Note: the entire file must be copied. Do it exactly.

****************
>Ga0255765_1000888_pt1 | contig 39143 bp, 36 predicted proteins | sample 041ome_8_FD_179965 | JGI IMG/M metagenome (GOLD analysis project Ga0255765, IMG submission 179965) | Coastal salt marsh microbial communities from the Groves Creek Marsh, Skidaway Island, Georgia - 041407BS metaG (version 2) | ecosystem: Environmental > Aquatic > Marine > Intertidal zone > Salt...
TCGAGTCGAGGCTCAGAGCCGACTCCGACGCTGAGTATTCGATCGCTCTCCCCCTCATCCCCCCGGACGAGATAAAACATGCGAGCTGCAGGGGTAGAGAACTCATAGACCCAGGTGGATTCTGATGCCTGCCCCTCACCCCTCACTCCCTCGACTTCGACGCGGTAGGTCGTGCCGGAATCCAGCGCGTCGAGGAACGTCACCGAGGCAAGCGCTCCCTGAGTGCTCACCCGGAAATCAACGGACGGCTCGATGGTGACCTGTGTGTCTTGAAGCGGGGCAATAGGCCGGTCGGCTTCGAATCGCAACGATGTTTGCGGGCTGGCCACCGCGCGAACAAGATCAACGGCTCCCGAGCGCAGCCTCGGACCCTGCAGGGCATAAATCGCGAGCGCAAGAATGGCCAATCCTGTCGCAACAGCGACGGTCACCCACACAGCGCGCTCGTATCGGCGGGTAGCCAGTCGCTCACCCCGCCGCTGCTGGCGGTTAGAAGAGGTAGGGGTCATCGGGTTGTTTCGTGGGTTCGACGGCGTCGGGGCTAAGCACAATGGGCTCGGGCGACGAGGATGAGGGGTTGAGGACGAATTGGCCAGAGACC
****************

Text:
>Ga0255765_1000888_pt1 | contig 39143 bp, 36 predicted proteins | sample 041ome_8_FD_179965 | JGI IMG/M metagenome (GOLD analysis project Ga0255765, IMG submission 179965) | Coastal salt marsh microbial communities from the Groves Creek Marsh, Skidaway Island, Georgia - 041407BS metaG (version 2) | ecosystem: Environmental > Aquatic > Marine > Intertidal zone > Salt...
TCGAGTCGAGGCTCAGAGCCGACTCCGACGCTGAGTATTCGATCGCTCTCCCCCTCATCCCCCCGGACGAGATAAAACATGCGAGCTGCAGGGGTAGAGAACTCATAGACCCAGGTGGATTCTGATGCCTGCCCCTCACCCCTCACTCCCTCGACTTCGACGCGGTAGGTCGTGCCGGAATCCAGCGCGTCGAGGAACGTCACCGAGGCAAGCGCTCCCTGAGTGCTCACCCGGAAATCAACGGACGGCTCGATGGTGACCTGTGTGTCTTGAAGCGGGGCAATAGGCCGGTCGGCTTCGAATCGCAACGATGTTTGCGGGCTGGCCACCGCGCGAACAAGATCAACGGCTCCCGAGCGCAGCCTCGGACCCTGCAGGGCATAAATCGCGAGCGCAAGAATGGCCAATCCTGTCGCAACAGCGACGGTCACCCACACAGCGCGCTCGTATCGGCGGGTAGCCAGTCGCTCACCCCGCCGCTGCTGGCGGTTAGAAGAGGTAGGGGTCATCGGGTTGTTTCGTGGGTTCGACGGCGTCGGGGCTAAGCACAATGGGCTCGGGCGACGAGGATGAGGGGTTGAGGACGAATTGGCCAGAGACC